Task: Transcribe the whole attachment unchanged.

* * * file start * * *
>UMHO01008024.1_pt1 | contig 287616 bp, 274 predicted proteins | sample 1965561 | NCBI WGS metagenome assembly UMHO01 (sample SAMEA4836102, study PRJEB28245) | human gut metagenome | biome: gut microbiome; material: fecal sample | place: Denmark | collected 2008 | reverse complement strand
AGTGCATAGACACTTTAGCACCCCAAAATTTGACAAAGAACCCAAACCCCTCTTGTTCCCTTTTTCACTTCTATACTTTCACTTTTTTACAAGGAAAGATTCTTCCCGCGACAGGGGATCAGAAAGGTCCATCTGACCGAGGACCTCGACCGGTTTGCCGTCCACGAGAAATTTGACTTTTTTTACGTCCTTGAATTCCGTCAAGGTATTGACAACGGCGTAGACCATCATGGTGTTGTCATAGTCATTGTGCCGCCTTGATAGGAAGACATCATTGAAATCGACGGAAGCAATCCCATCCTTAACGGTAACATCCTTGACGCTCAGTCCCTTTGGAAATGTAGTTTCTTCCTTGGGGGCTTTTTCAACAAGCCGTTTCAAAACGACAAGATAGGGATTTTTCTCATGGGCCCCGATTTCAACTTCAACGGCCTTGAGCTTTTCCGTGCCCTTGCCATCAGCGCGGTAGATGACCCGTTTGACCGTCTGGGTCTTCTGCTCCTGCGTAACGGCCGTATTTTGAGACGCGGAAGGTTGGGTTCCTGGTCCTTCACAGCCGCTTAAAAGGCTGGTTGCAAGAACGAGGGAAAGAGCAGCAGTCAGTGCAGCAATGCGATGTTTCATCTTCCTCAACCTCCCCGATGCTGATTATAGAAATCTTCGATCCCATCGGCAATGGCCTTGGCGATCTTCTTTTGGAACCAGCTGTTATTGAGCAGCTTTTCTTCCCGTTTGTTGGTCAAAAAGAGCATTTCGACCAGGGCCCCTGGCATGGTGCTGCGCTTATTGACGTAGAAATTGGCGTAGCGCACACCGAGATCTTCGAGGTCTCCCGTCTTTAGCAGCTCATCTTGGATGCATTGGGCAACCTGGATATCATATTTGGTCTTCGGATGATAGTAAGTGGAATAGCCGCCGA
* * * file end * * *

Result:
>UMHO01008024.1_pt1 | contig 287616 bp, 274 predicted proteins | sample 1965561 | NCBI WGS metagenome assembly UMHO01 (sample SAMEA4836102, study PRJEB28245) | human gut metagenome | biome: gut microbiome; material: fecal sample | place: Denmark | collected 2008 | reverse complement strand
AGTGCATAGACACTTTAGCACCCCAAAATTTGACAAAGAACCCAAACCCCTCTTGTTCCCTTTTTCACTTCTATACTTTCACTTTTTTACAAGGAAAGATTCTTCCCGCGACAGGGGATCAGAAAGGTCCATCTGACCGAGGACCTCGACCGGTTTGCCGTCCACGAGAAATTTGACTTTTTTTACGTCCTTGAATTCCGTCAAGGTATTGACAACGGCGTAGACCATCATGGTGTTGTCATAGTCATTGTGCCGCCTTGATAGGAAGACATCATTGAAATCGACGGAAGCAATCCCATCCTTAACGGTAACATCCTTGACGCTCAGTCCCTTTGGAAATGTAGTTTCTTCCTTGGGGGCTTTTTCAACAAGCCGTTTCAAAACGACAAGATAGGGATTTTTCTCATGGGCCCCGATTTCAACTTCAACGGCCTTGAGCTTTTCCGTGCCCTTGCCATCAGCGCGGTAGATGACCCGTTTGACCGTCTGGGTCTTCTGCTCCTGCGTAACGGCCGTATTTTGAGACGCGGAAGGTTGGGTTCCTGGTCCTTCACAGCCGCTTAAAAGGCTGGTTGCAAGAACGAGGGAAAGAGCAGCAGTCAGTGCAGCAATGCGATGTTTCATCTTCCTCAACCTCCCCGATGCTGATTATAGAAATCTTCGATCCCATCGGCAATGGCCTTGGCGATCTTCTTTTGGAACCAGCTGTTATTGAGCAGCTTTTCTTCCCGTTTGTTGGTCAAAAAGAGCATTTCGACCAGGGCCCCTGGCATGGTGCTGCGCTTATTGACGTAGAAATTGGCGTAGCGCACACCGAGATCTTCGAGGTCTCCCGTCTTTAGCAGCTCATCTTGGATGCATTGGGCAACCTGGATATCATATTTGGTCTTCGGATGATAGTAAGTGGAATAGCCGCCGA